Lord Flight highlighted the diffi­culty of a single currency involving different countries and different cultures. He alluded to the German chancellor Helmut Kohl’s remark to French president Francois Mitterrand that the creation of a single currency without a political union would be a mistake. Lord Flight suggested the creation of a northern Euro – a hard Euro – and a southern Euro, which should be a softer currency and should include France.

If the euro-zone was committed to the Euro, then it should be resolute in its demand for reforms and deeper integration by following the example of the United States of America. Otherwise it would be impos­sible to sustain the single currency. Lord Flight did not think that the UK was likely to introduce the single currency in the foreseeable future but stated that that the UK would stay a semi-detached member of the EU. The UK wanted free-trade and friendly cooper­ation with its European neighbors.

He suggested that for the sake of the single currency’s future, a deval­u­ation of the Euro should be considered. In Lord Flight’s opinion, without this deval­u­ation, risks of desta­bi­lization and dangerous regimes coming into power might become reality. Especially countries like Italy, Spain and Portugal would not resolve the crisis without deval­u­ation – a situation like in the 1930s would be possible. The real problem of southern Europe was not its debts but rather the high compet­i­tiveness of Germany. Currently, Germany played a similar role in the Eurozone as China played in the world economy. Conse­quently, austerity policies could not be the solution. According to Lord Flight, these policies multi­plied the effects of the crisis on the government debt ratio. Instead, deval­u­ation, like previ­ously imple­mented in Italy, as well as lowering exchange rates, transfer payments and a relaxed monetary policy were the linchpin of the solution. However, such actions could no longer be taken individ­ually by states. In Lord Flight’s opinion, Germany needed to shift its focus and adopt a southern European perspective if Berlin wanted the euro to survive and to promote deeper integration. Otherwise, the great pressure on countries like Italy might force them to leave the euro-zone. In spite of the diffi­culties arising from the construction faults in the Eurozone, the EU would be very well advised to remain fully committed to this integration project.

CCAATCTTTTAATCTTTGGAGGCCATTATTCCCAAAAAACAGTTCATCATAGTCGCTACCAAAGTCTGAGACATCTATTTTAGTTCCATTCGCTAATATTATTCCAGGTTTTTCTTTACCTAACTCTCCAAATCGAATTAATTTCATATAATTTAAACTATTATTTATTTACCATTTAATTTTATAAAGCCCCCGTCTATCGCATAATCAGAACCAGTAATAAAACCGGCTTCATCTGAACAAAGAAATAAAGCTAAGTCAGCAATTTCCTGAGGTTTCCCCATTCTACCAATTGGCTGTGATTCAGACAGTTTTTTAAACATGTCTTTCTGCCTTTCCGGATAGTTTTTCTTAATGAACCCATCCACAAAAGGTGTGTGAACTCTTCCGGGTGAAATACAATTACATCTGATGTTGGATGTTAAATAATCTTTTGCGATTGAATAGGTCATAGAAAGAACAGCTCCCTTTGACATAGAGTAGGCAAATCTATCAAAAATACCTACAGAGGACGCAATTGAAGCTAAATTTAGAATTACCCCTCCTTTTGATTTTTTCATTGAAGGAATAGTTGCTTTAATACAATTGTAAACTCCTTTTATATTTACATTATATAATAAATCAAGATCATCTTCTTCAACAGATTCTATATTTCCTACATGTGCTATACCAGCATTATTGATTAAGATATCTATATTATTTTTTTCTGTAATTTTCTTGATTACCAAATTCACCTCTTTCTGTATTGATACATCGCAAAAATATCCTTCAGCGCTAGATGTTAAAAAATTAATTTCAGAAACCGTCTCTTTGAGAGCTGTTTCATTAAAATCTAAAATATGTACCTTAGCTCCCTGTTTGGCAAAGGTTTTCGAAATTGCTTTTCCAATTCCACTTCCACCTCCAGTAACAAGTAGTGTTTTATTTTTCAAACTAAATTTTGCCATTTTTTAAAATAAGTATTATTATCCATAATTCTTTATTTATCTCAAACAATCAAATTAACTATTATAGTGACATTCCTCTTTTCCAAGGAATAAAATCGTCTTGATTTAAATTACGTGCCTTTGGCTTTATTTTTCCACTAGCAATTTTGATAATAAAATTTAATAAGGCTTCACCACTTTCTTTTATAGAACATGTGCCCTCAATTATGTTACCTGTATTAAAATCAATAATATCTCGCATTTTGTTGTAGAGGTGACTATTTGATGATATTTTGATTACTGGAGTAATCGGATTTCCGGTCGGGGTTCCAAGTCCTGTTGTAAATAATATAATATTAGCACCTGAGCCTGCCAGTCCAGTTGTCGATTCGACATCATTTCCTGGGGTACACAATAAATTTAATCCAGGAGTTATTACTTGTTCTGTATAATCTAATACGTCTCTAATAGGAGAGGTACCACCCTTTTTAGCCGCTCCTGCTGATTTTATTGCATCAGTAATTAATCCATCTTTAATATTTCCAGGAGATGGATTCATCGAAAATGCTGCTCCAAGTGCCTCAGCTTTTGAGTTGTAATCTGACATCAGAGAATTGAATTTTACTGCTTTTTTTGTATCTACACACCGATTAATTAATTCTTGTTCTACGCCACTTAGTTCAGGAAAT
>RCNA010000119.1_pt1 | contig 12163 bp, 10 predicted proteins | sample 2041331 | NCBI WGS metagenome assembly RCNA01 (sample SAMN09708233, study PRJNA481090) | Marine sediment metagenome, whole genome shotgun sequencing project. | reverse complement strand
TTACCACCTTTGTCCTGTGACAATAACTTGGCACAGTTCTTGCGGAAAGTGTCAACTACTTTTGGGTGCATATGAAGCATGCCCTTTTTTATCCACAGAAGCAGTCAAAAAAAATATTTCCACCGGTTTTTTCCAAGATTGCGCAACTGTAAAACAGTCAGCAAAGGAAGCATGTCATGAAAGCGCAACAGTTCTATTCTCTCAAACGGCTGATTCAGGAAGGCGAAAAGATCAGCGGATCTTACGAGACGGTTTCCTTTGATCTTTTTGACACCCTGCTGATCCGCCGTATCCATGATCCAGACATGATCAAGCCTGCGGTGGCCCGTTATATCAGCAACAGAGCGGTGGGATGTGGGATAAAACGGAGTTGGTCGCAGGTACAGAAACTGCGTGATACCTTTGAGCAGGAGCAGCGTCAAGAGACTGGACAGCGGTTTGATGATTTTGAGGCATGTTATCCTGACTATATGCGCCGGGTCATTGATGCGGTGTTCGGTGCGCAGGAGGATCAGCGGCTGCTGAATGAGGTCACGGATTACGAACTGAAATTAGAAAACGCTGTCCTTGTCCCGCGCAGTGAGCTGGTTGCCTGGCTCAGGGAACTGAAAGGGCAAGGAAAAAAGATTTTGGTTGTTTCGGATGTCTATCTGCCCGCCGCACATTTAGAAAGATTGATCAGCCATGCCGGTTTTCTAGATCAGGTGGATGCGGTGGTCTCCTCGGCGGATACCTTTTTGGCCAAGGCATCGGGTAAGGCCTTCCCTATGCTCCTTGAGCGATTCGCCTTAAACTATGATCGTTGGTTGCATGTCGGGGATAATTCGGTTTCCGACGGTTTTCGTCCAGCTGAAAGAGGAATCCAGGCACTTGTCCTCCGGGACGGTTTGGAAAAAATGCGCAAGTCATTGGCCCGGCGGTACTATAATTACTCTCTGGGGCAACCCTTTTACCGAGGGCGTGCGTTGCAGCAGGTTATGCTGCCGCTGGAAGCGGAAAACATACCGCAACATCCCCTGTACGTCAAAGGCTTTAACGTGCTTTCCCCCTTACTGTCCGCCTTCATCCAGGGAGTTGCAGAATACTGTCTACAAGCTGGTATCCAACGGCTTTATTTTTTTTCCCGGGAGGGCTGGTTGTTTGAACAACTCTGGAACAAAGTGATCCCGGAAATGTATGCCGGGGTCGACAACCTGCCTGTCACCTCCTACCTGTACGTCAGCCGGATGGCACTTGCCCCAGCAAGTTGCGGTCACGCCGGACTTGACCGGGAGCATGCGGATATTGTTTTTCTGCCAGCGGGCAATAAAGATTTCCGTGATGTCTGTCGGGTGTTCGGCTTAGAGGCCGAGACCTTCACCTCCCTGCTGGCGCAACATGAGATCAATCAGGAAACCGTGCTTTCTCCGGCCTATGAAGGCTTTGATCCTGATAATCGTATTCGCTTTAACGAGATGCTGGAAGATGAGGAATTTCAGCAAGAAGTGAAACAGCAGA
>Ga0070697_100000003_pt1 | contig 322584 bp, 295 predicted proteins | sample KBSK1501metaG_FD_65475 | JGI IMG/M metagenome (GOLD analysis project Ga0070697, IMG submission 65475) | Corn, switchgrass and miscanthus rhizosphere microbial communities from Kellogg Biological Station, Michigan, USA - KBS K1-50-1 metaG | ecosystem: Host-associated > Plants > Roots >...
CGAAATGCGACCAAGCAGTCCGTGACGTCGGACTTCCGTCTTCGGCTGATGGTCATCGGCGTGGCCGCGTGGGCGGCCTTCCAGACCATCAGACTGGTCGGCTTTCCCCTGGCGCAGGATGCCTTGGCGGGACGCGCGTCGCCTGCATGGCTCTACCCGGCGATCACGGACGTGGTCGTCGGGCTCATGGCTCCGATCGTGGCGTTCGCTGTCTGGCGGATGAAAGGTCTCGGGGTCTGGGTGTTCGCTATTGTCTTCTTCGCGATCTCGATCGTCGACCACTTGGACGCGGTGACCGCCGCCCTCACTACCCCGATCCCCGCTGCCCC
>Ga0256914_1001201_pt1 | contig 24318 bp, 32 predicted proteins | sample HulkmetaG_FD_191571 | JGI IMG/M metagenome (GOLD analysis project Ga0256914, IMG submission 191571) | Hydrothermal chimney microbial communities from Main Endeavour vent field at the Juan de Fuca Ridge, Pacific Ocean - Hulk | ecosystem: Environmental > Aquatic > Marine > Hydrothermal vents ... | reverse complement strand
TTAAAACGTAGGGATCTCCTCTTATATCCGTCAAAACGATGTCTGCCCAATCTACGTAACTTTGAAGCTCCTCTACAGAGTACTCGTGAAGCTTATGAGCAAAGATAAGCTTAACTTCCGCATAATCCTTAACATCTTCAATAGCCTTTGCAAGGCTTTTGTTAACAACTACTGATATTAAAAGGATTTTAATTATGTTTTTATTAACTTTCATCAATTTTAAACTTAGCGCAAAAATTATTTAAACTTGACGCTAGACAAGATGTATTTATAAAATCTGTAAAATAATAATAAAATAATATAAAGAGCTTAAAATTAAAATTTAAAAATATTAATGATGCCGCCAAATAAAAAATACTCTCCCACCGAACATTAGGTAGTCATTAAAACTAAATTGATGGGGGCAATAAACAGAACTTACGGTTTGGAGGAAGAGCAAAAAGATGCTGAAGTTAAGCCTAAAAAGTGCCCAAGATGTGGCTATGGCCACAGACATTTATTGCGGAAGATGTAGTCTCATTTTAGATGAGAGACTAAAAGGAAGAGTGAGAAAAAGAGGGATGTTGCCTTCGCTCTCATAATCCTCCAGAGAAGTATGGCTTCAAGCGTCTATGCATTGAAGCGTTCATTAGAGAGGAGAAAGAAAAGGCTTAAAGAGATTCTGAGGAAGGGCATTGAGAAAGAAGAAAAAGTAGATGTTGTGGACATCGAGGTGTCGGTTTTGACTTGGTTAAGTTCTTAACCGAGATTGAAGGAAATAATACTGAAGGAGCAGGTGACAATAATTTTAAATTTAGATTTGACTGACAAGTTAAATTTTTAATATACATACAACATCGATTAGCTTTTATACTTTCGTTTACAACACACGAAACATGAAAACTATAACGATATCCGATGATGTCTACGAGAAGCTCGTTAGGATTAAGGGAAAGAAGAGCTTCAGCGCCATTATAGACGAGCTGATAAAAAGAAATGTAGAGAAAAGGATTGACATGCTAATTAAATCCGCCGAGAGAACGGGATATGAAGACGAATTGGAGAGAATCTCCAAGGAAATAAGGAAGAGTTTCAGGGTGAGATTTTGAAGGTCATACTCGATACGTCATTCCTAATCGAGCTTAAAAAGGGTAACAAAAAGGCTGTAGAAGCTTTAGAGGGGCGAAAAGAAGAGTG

In the following discussion, Lord Davies of Stamford, likewise member of the EU Sub-Committee A – Economic and Financial Affairs, stated from the audience that the whole debate followed a false premise. The Euro crisis did not exist, he said, since the Euro had maintained its value over the years. Furthermore, with regard to wages and GDP, the UK would be better off with the Euro. In his opinion, Europe did not face a currency but rather a debt and banking crisis. Lord Davies demanded therefore a search for solutions, i.e. reforming banks and adopting a trans­action tax instead of overem­pha­sizing the word “crisis”.

Lord Flight disagreed with Lord Davies as he saw the Euro as the principal source of Europe’s problems. He recog­nized similar­ities between the actual Euro crisis and the gold standard crisis in the 1930s. In his opinion, trans­action taxes would raise unreal­istic expec­ta­tions and present a major risk for the City. The latter would lose most of its business to Singapore.

To conclude, Dr. Mathias Jopp, Director of the Institute for European Politics asked the discus­sants how many jobs would be at risk if the UK left the European Union. According to Professor Begg up to 2.5 million jobs could be lost. Also he acknowl­edged a defin­ition of the options for or the conse­quences of an EU-exit was missing. While Lord Flight stated that no one knew the answer to this question, Lord Davies affirmed that if the UK would leave the EU, European invest­ments would decrease immensely.

By Jéronimo Barbin